One thing we can do is to challenge our tendency towards perfectionism. Perfectionism will cause us to make tasks bigger than they need to be, leading to our procrastination and mental distress.
Things will pile up for the best of us. No one has things organized just right all the time. Because even for the best of us, there is much beyond our control. So, as things pile up, the sense of crushing overwhelm seems insurmountable, can lead to more even procrastination and more debilitation until we give in to the fatigue of it all. While Mark Twain said, “Never put off till tomorrow what may be done day after tomorrow just as well,” it may be useful for us to focus on getting the right things accomplished before they become urgent.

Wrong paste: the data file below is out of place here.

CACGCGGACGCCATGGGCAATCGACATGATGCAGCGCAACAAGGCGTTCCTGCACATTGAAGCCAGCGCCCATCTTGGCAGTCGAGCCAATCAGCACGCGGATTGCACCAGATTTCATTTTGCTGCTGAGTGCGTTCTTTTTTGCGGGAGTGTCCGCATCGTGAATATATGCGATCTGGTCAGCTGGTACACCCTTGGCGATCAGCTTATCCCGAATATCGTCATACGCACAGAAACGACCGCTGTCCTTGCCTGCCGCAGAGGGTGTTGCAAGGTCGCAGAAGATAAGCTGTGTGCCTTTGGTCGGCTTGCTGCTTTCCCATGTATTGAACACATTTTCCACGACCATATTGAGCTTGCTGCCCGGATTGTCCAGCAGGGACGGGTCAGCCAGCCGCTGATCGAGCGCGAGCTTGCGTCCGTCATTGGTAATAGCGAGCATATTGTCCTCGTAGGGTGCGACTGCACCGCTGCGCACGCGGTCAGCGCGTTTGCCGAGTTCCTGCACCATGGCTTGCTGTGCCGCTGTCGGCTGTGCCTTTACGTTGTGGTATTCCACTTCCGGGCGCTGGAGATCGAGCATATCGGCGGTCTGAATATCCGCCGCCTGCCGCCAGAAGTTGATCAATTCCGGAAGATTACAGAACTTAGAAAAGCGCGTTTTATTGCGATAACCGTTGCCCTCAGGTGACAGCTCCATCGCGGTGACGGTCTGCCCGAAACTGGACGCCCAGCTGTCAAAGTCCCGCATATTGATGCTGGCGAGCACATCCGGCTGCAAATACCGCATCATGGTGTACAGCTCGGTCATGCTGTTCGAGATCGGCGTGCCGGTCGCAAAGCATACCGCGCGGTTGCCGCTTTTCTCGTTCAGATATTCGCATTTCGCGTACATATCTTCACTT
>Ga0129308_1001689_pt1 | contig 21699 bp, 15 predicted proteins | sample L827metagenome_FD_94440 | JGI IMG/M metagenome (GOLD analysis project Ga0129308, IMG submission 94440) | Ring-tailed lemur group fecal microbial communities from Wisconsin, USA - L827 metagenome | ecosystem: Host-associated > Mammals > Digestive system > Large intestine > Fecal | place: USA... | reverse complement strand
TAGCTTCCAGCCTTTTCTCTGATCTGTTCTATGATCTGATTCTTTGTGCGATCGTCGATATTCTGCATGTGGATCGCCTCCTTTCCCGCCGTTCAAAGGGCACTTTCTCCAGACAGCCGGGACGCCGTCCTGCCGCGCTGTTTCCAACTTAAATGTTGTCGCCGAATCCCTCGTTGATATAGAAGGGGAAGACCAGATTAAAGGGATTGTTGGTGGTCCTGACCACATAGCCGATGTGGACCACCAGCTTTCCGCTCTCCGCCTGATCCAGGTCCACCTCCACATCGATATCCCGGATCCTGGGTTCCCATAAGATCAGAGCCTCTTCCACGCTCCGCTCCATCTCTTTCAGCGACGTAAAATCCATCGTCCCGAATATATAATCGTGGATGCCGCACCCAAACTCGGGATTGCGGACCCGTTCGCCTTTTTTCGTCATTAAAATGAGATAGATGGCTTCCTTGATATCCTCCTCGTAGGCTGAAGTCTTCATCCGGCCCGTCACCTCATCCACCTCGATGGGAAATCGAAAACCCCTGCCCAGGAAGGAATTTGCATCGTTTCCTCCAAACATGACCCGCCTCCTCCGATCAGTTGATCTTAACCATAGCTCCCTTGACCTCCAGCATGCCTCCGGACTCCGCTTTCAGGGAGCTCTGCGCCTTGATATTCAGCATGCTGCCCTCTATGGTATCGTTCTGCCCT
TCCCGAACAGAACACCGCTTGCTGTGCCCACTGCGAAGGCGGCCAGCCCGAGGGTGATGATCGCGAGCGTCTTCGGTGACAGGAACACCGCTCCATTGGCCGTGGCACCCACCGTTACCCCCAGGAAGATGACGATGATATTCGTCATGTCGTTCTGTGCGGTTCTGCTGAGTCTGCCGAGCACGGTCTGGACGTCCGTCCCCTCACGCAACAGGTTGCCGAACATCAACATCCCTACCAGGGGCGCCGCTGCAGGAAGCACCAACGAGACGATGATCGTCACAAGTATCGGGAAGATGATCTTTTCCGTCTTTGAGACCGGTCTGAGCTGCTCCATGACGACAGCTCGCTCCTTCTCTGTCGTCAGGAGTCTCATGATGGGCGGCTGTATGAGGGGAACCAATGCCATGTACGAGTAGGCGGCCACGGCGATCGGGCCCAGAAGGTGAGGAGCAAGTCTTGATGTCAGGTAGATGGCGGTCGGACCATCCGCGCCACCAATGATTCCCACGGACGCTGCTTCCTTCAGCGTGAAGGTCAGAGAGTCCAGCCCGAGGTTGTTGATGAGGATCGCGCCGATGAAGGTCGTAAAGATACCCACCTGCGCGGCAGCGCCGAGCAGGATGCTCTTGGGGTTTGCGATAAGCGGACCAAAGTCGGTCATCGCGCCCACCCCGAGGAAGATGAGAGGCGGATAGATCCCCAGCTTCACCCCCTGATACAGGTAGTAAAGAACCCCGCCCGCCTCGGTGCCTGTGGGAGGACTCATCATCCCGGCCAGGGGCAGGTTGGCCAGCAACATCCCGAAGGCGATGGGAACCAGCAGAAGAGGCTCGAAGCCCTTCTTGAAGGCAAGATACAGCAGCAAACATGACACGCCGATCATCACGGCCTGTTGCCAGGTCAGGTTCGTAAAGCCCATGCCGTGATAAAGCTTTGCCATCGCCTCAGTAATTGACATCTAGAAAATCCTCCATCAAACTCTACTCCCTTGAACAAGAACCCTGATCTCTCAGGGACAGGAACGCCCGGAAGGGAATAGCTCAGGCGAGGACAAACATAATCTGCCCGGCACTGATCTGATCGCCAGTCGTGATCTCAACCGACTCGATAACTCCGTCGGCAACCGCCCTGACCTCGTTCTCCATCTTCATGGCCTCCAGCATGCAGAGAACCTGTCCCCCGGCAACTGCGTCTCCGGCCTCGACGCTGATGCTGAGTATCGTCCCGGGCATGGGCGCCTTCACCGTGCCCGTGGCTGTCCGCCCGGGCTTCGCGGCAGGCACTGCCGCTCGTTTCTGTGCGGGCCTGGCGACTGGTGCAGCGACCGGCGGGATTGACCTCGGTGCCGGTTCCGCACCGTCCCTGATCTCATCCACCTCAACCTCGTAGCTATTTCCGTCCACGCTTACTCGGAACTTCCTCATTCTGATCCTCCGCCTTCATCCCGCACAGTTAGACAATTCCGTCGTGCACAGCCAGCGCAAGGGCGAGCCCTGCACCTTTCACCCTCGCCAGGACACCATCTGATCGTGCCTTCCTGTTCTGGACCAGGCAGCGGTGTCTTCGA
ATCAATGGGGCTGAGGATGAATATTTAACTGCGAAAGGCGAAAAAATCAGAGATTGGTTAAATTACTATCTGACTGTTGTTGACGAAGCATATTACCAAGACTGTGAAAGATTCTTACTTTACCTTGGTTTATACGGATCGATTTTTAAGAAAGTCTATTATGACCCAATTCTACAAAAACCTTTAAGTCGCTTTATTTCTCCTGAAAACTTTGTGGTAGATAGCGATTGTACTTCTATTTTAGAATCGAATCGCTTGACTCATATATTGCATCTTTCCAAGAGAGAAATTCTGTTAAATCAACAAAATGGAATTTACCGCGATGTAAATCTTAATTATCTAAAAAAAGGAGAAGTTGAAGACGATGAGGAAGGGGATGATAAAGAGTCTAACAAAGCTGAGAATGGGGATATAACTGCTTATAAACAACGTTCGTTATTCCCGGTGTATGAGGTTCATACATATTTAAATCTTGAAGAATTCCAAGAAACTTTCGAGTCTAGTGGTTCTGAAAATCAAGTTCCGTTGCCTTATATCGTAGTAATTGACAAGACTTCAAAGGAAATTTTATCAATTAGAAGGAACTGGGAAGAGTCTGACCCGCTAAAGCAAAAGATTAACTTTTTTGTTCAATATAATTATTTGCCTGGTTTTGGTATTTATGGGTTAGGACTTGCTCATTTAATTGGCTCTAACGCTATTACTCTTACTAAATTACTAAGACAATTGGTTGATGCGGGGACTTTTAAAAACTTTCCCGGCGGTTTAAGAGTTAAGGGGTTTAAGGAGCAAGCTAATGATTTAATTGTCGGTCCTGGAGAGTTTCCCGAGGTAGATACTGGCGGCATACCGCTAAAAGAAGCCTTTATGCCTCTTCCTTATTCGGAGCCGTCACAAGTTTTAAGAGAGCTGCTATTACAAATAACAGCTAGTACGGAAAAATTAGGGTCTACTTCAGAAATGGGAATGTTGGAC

I once asked a successful children’s book illustrator whose work was phenomenal how he knew his work was completed. He said that was a great question. “Because I have learned to focus on my project almost entirely, I know enough to say this is more than good enough. If not, I can spend my life tweaking until nothing is accomplished.”
Make an effort to know when “good” is “good enough” by asking yourself, “What is the minimal benefit of spending more time on this project?” If the answer is minimal, stop where you are. Be done with it.
A vital component of this is realizing we cannot do everything perfectly as perfection is unassailable. Each of us has to finally accept that sometimes somebody will overlook an email or taking out the garbage.